It is very refreshing as a teacher to encounter parents who are realistic about their children.  Those who admit that their little girl isn't the angelic pixie she appears to be or their wee lad can do no wrong.

Over the years I have found it is generally the "older" parents who fit this category.  They seem to be less protective, uptight and defensive about discussing their child's social and academic behaviors.

And when this attitude is coupled with a no BS, down to earth sense of humor I could chat with that mom or dad for hours.

Back when I taught preschool I had such a parent.  Each morning she would drop her daughter Sophie off in class accompanied by Sophie's little brother, Thomas.  And each morning a little boy, who was receiving speech and language therapy, would greet them.  This boy would pronounce the letters /s/ and /t/ as /d/ so when he greeted them he would say, "Hi Dopey and Dumb-ass".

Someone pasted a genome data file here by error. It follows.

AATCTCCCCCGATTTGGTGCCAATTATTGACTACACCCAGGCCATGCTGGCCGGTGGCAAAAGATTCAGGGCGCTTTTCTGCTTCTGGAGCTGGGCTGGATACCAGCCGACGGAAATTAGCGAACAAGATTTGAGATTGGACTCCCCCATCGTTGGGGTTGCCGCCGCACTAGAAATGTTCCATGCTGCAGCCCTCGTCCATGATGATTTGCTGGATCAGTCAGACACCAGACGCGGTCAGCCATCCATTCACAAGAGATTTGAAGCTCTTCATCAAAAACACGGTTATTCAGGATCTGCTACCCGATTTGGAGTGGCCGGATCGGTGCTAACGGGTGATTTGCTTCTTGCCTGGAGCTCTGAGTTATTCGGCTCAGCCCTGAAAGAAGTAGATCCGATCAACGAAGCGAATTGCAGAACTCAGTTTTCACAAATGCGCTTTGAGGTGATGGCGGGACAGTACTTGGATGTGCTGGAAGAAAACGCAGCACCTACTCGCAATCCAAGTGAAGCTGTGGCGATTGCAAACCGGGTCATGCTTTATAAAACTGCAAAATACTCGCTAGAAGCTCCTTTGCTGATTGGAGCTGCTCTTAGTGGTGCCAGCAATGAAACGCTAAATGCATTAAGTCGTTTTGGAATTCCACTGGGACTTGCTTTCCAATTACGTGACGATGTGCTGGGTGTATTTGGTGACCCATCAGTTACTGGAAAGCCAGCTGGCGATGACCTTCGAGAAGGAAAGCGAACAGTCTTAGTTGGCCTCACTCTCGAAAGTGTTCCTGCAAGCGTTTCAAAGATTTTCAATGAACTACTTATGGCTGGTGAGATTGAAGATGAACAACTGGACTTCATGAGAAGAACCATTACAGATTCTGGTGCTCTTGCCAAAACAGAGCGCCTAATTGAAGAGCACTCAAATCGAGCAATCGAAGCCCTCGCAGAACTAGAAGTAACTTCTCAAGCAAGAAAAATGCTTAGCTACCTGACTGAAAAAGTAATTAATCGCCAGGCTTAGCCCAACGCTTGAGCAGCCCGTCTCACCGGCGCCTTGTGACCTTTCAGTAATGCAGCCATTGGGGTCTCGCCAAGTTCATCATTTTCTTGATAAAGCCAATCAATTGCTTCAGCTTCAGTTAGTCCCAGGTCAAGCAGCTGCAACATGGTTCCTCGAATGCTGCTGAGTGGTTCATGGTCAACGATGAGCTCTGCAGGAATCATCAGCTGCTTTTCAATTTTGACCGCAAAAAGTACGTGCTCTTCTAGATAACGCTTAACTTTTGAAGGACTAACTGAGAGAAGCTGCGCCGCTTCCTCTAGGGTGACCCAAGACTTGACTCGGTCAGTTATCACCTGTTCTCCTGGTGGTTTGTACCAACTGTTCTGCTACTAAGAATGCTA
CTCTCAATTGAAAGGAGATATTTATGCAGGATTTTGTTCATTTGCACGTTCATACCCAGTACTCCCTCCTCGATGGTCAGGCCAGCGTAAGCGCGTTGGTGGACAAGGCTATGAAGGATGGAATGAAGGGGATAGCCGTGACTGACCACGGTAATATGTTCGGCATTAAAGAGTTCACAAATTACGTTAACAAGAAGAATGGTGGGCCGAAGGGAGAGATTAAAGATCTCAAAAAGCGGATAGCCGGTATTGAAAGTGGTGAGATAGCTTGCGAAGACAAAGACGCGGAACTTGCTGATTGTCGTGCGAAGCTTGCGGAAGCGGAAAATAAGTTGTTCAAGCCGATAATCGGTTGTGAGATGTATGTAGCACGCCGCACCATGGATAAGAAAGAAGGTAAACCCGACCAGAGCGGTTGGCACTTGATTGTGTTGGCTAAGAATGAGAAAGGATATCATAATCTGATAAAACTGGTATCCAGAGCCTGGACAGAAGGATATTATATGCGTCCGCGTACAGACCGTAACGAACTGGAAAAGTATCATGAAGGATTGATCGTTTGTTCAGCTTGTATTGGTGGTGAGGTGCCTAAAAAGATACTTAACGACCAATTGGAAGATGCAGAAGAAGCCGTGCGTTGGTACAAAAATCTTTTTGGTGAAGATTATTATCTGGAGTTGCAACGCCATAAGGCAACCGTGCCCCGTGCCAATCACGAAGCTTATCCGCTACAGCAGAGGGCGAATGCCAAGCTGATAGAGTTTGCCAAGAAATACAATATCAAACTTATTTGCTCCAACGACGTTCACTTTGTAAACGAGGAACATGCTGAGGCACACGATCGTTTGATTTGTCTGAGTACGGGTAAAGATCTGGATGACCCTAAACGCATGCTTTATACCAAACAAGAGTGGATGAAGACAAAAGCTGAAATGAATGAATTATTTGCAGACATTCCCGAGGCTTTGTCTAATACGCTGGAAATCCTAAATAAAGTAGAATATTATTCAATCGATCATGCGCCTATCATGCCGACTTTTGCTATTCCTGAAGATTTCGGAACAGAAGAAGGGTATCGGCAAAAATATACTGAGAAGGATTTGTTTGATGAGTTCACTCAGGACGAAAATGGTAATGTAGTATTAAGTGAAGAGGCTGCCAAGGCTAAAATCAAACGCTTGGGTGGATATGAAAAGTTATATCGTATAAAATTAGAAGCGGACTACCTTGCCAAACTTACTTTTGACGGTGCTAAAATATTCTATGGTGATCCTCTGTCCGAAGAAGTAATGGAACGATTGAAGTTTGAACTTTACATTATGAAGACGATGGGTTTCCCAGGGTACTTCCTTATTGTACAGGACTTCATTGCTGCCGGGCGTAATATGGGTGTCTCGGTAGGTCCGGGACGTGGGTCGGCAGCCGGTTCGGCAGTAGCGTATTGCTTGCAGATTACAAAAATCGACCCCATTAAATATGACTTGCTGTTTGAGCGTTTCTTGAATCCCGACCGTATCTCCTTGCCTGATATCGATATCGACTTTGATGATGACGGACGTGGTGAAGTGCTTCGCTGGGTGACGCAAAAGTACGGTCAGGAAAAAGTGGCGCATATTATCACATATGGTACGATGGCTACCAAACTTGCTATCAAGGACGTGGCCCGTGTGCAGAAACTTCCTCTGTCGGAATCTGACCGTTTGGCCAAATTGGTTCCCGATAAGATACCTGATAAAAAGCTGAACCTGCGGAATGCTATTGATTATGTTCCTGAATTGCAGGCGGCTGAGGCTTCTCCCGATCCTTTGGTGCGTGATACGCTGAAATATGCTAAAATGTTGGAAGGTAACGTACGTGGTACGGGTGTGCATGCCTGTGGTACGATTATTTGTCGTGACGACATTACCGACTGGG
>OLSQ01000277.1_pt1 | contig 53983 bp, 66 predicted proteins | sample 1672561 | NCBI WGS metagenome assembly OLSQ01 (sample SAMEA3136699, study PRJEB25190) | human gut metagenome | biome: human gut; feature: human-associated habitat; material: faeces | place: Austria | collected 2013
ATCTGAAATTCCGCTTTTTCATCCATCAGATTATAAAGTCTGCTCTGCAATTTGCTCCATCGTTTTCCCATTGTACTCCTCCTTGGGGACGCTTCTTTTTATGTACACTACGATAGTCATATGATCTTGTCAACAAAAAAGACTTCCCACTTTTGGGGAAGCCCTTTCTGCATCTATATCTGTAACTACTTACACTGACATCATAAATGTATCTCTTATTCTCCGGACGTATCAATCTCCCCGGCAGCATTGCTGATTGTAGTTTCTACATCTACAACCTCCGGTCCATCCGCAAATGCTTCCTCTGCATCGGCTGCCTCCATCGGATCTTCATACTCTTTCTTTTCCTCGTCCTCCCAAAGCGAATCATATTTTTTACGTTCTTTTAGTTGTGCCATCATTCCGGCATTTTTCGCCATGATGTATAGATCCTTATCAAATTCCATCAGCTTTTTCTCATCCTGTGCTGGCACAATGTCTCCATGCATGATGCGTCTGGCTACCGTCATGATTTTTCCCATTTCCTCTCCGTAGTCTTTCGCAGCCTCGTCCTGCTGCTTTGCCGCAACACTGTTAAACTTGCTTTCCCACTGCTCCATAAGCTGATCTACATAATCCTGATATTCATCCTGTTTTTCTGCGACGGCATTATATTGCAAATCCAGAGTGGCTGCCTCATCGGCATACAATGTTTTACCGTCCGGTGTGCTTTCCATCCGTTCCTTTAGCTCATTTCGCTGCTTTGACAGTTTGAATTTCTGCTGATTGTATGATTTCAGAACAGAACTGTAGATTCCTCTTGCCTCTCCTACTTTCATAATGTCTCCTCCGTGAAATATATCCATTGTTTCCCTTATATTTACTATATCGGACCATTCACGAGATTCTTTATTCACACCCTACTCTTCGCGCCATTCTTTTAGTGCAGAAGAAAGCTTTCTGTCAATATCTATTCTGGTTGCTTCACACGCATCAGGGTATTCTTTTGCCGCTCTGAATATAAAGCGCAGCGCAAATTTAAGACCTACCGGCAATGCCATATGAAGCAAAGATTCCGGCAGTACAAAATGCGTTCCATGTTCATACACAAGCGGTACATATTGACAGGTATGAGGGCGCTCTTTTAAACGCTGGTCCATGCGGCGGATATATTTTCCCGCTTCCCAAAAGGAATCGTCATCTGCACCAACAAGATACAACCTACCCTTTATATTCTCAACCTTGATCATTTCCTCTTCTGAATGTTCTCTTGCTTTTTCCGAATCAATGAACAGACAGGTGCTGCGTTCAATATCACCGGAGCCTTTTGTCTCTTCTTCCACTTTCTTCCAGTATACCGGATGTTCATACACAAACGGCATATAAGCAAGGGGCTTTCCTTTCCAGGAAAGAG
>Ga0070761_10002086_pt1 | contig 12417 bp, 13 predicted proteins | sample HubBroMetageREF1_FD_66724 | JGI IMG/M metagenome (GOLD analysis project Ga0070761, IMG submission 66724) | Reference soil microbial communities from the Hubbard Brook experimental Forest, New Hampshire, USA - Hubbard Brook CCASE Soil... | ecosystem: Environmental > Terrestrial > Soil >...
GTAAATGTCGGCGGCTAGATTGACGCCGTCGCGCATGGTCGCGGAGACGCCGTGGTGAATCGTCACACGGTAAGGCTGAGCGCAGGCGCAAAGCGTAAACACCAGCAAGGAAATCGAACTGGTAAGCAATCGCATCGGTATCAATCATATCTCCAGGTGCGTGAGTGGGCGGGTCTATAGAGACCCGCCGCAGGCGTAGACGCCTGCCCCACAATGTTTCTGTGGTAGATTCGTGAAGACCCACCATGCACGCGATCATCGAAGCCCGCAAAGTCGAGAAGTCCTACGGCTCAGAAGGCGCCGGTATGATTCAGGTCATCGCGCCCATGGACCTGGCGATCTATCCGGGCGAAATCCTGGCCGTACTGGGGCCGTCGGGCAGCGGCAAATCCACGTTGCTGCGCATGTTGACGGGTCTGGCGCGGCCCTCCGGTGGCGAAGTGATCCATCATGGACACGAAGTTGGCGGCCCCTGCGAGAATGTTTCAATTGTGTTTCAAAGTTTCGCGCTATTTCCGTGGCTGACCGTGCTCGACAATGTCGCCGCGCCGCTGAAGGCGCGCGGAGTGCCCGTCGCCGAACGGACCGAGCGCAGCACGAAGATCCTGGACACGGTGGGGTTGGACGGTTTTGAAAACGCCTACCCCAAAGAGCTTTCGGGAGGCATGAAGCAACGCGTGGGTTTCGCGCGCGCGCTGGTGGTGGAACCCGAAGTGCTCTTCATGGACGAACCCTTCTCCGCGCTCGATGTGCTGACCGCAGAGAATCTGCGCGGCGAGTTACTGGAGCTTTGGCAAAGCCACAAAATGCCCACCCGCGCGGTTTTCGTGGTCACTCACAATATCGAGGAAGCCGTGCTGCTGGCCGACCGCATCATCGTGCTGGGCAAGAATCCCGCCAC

This wonderful mom turned to me and said, "Yep, those are my kids - Dopey and Dumb-ass.  I'm so proud!"

Monday, May 7, 2012


There are eight million stories in the naked city.  This is one of mine...

I am innocently walking to Fordham University to teach a class when an attractive older woman approaches me at Columbus Circle and says,

"You look like someone who works around here".

Thinking she might be lost and in need of my assistance I reply,

"Oh, yes.  I'm an adjunct at Fordham University right over there (I point)".

I added that last bit because I thought it would add credibility and speak to my ability to steer her in the right direction and set her on her merry way.

But instead she looks at me with bedroom eyes and a flirtatious smile and tells me that I remind her of a gentleman friend who used to come up to her apartment and well, you know...

"What? Oh, how nice" I sputter.